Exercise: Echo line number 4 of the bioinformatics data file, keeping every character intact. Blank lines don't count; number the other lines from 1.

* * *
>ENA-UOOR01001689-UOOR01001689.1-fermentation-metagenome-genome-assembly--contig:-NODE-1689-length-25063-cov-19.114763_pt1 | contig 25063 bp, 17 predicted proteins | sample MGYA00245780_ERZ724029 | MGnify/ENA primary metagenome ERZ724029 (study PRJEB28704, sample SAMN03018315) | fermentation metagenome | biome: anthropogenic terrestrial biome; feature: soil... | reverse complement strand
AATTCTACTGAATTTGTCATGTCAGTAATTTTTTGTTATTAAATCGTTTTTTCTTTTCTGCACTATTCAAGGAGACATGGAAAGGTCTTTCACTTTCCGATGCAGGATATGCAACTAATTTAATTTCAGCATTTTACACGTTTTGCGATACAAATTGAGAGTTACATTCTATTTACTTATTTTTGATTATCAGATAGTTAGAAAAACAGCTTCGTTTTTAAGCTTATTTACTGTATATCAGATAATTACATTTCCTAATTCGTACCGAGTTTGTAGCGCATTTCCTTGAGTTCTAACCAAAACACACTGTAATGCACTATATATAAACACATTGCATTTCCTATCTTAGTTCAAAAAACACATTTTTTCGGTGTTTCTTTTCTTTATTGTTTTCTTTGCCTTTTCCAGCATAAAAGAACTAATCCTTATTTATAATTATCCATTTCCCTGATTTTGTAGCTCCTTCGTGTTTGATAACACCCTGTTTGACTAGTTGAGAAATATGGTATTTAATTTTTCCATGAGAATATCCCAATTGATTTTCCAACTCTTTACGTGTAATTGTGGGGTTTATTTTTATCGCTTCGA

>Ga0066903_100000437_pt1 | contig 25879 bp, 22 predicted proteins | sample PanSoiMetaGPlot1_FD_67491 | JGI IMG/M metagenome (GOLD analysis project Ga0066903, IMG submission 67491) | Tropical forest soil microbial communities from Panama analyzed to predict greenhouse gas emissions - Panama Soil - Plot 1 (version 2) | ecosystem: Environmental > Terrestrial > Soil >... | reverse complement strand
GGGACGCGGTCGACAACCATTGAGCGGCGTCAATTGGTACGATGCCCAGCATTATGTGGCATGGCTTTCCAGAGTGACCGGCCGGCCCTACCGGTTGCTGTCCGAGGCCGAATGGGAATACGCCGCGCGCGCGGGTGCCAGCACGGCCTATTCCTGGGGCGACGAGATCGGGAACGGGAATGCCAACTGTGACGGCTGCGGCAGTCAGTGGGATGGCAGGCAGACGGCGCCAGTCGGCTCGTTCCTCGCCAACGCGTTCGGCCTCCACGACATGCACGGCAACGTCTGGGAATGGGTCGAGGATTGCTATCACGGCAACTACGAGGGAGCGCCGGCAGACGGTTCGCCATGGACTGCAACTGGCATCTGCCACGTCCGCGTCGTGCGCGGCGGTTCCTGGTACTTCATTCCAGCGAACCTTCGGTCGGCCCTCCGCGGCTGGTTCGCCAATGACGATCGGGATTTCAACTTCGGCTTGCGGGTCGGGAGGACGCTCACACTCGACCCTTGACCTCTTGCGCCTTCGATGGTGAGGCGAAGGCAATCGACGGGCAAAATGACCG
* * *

GGGACGCGGTCGACAACCATTGAGCGGCGTCAATTGGTACGATGCCCAGCATTATGTGGCATGGCTTTCCAGAGTGACCGGCCGGCCCTACCGGTTGCTGTCCGAGGCCGAATGGGAATACGCCGCGCGCGCGGGTGCCAGCACGGCCTATTCCTGGGGCGACGAGATCGGGAACGGGAATGCCAACTGTGACGGCTGCGGCAGTCAGTGGGATGGCAGGCAGACGGCGCCAGTCGGCTCGTTCCTCGCCAACGCGTTCGGCCTCCACGACATGCACGGCAACGTCTGGGAATGGGTCGAGGATTGCTATCACGGCAACTACGAGGGAGCGCCGGCAGACGGTTCGCCATGGACTGCAACTGGCATCTGCCACGTCCGCGTCGTGCGCGGCGGTTCCTGGTACTTCATTCCAGCGAACCTTCGGTCGGCCCTCCGCGGCTGGTTCGCCAATGACGATCGGGATTTCAACTTCGGCTTGCGGGTCGGGAGGACGCTCACACTCGACCCTTGACCTCTTGCGCCTTCGATGGTGAGGCGAAGGCAATCGACGGGCAAAATGACCG